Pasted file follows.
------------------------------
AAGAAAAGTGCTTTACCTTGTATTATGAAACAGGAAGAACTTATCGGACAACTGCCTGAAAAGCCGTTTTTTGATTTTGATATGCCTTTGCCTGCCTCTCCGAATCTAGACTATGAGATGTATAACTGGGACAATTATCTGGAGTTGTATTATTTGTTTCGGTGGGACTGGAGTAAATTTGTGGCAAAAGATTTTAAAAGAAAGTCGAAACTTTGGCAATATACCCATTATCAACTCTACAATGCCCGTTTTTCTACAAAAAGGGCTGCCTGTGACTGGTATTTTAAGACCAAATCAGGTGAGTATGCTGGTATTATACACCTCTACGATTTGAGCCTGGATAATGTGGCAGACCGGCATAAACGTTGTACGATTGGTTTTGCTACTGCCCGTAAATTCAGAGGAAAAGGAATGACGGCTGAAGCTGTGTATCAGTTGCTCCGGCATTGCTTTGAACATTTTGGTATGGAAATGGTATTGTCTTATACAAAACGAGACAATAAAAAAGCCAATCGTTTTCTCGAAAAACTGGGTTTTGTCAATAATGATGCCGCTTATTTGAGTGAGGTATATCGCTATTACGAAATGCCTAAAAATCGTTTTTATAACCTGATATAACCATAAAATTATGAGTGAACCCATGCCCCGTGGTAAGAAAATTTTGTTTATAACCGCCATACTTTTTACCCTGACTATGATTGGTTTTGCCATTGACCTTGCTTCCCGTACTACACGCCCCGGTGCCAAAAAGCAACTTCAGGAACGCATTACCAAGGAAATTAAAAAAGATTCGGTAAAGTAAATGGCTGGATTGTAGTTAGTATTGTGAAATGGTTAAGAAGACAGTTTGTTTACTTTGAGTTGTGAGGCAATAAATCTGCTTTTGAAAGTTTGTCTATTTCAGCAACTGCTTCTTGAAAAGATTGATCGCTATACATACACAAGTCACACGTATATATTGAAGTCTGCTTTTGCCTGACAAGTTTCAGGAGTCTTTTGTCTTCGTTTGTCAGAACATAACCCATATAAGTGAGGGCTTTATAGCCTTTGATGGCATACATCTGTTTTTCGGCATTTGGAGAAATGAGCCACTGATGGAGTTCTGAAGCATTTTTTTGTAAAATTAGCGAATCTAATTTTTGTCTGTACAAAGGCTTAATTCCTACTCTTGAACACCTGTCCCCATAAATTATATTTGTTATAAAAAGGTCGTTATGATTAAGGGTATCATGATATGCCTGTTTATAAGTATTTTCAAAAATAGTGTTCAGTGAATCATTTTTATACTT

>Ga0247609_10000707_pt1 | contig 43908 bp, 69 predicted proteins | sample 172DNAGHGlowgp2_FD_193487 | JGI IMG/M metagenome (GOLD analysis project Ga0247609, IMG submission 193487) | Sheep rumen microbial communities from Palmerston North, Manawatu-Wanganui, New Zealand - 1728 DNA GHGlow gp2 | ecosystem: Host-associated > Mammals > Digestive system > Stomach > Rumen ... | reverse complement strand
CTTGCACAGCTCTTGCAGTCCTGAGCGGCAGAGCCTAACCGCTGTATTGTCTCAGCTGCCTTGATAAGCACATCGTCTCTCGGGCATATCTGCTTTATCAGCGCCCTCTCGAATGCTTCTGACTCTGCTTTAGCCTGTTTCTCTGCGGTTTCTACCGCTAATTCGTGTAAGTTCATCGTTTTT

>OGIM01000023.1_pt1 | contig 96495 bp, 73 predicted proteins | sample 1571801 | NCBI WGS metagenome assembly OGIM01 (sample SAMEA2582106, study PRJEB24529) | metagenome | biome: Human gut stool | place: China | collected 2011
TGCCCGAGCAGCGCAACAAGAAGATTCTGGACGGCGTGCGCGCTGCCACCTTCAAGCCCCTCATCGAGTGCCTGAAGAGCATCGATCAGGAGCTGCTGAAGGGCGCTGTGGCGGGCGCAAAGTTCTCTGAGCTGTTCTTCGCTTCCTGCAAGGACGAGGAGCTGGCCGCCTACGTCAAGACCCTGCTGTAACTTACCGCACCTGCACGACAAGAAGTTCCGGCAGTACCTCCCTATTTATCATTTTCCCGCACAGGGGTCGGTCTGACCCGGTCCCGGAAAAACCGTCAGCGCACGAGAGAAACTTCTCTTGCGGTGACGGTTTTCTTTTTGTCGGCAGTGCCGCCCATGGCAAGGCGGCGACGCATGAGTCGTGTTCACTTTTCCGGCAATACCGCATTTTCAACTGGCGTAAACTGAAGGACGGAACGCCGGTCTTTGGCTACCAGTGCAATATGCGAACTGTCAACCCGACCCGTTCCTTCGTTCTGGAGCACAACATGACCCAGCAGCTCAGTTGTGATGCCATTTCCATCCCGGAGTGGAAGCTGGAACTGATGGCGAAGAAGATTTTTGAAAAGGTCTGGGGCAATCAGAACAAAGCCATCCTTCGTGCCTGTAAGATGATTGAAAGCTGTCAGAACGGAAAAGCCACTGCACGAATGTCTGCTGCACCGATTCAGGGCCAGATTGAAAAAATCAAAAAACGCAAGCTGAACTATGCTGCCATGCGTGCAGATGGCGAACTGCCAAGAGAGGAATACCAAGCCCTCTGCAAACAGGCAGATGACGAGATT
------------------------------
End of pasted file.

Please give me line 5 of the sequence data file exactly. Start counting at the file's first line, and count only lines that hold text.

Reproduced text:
TGCCCGAGCAGCGCAACAAGAAGATTCTGGACGGCGTGCGCGCTGCCACCTTCAAGCCCCTCATCGAGTGCCTGAAGAGCATCGATCAGGAGCTGCTGAAGGGCGCTGTGGCGGGCGCAAAGTTCTCTGAGCTGTTCTTCGCTTCCTGCAAGGACGAGGAGCTGGCCGCCTACGTCAAGACCCTGCTGTAACTTACCGCACCTGCACGACAAGAAGTTCCGGCAGTACCTCCCTATTTATCATTTTCCCGCACAGGGGTCGGTCTGACCCGGTCCCGGAAAAACCGTCAGCGCACGAGAGAAACTTCTCTTGCGGTGACGGTTTTCTTTTTGTCGGCAGTGCCGCCCATGGCAAGGCGGCGACGCATGAGTCGTGTTCACTTTTCCGGCAATACCGCATTTTCAACTGGCGTAAACTGAAGGACGGAACGCCGGTCTTTGGCTACCAGTGCAATATGCGAACTGTCAACCCGACCCGTTCCTTCGTTCTGGAGCACAACATGACCCAGCAGCTCAGTTGTGATGCCATTTCCATCCCGGAGTGGAAGCTGGAACTGATGGCGAAGAAGATTTTTGAAAAGGTCTGGGGCAATCAGAACAAAGCCATCCTTCGTGCCTGTAAGATGATTGAAAGCTGTCAGAACGGAAAAGCCACTGCACGAATGTCTGCTGCACCGATTCAGGGCCAGATTGAAAAAATCAAAAAACGCAAGCTGAACTATGCTGCCATGCGTGCAGATGGCGAACTGCCAAGAGAGGAATACCAAGCCCTCTGCAAACAGGCAGATGACGAGATT